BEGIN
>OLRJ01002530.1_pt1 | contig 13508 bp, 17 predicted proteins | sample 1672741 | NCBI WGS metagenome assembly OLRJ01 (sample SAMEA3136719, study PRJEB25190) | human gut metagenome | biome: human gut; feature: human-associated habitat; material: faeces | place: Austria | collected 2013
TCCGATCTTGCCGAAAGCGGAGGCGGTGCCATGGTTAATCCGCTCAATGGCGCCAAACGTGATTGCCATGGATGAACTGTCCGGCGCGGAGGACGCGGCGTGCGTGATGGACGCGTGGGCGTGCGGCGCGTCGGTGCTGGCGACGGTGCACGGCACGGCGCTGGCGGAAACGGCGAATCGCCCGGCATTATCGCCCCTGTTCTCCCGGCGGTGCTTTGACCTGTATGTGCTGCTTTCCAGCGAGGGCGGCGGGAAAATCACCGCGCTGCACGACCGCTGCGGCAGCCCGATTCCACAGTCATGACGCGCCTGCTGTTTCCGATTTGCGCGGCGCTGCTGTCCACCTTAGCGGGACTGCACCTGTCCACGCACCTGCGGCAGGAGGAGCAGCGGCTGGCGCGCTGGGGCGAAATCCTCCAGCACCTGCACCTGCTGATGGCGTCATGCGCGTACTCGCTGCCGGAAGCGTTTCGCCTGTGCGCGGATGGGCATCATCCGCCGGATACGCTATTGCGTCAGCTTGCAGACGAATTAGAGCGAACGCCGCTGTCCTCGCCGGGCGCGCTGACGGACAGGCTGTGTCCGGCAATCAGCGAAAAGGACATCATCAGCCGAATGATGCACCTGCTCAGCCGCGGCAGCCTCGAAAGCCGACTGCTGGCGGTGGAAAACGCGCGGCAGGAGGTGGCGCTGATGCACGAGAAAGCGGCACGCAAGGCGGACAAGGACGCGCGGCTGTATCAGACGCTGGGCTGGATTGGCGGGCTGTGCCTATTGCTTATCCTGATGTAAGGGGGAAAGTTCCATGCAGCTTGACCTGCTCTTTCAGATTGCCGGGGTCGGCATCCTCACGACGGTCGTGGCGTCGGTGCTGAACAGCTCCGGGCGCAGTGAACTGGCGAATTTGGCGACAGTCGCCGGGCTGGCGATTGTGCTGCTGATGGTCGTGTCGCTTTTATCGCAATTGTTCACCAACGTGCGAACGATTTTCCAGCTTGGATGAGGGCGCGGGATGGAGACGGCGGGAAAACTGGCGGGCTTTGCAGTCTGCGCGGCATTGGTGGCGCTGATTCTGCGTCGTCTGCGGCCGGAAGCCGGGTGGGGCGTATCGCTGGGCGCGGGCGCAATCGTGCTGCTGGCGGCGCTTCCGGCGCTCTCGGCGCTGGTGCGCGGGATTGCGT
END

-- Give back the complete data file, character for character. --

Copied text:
>OLRJ01002530.1_pt1 | contig 13508 bp, 17 predicted proteins | sample 1672741 | NCBI WGS metagenome assembly OLRJ01 (sample SAMEA3136719, study PRJEB25190) | human gut metagenome | biome: human gut; feature: human-associated habitat; material: faeces | place: Austria | collected 2013
TCCGATCTTGCCGAAAGCGGAGGCGGTGCCATGGTTAATCCGCTCAATGGCGCCAAACGTGATTGCCATGGATGAACTGTCCGGCGCGGAGGACGCGGCGTGCGTGATGGACGCGTGGGCGTGCGGCGCGTCGGTGCTGGCGACGGTGCACGGCACGGCGCTGGCGGAAACGGCGAATCGCCCGGCATTATCGCCCCTGTTCTCCCGGCGGTGCTTTGACCTGTATGTGCTGCTTTCCAGCGAGGGCGGCGGGAAAATCACCGCGCTGCACGACCGCTGCGGCAGCCCGATTCCACAGTCATGACGCGCCTGCTGTTTCCGATTTGCGCGGCGCTGCTGTCCACCTTAGCGGGACTGCACCTGTCCACGCACCTGCGGCAGGAGGAGCAGCGGCTGGCGCGCTGGGGCGAAATCCTCCAGCACCTGCACCTGCTGATGGCGTCATGCGCGTACTCGCTGCCGGAAGCGTTTCGCCTGTGCGCGGATGGGCATCATCCGCCGGATACGCTATTGCGTCAGCTTGCAGACGAATTAGAGCGAACGCCGCTGTCCTCGCCGGGCGCGCTGACGGACAGGCTGTGTCCGGCAATCAGCGAAAAGGACATCATCAGCCGAATGATGCACCTGCTCAGCCGCGGCAGCCTCGAAAGCCGACTGCTGGCGGTGGAAAACGCGCGGCAGGAGGTGGCGCTGATGCACGAGAAAGCGGCACGCAAGGCGGACAAGGACGCGCGGCTGTATCAGACGCTGGGCTGGATTGGCGGGCTGTGCCTATTGCTTATCCTGATGTAAGGGGGAAAGTTCCATGCAGCTTGACCTGCTCTTTCAGATTGCCGGGGTCGGCATCCTCACGACGGTCGTGGCGTCGGTGCTGAACAGCTCCGGGCGCAGTGAACTGGCGAATTTGGCGACAGTCGCCGGGCTGGCGATTGTGCTGCTGATGGTCGTGTCGCTTTTATCGCAATTGTTCACCAACGTGCGAACGATTTTCCAGCTTGGATGAGGGCGCGGGATGGAGACGGCGGGAAAACTGGCGGGCTTTGCAGTCTGCGCGGCATTGGTGGCGCTGATTCTGCGTCGTCTGCGGCCGGAAGCCGGGTGGGGCGTATCGCTGGGCGCGGGCGCAATCGTGCTGCTGGCGGCGCTTCCGGCGCTCTCGGCGCTGGTGCGCGGGATTGCGT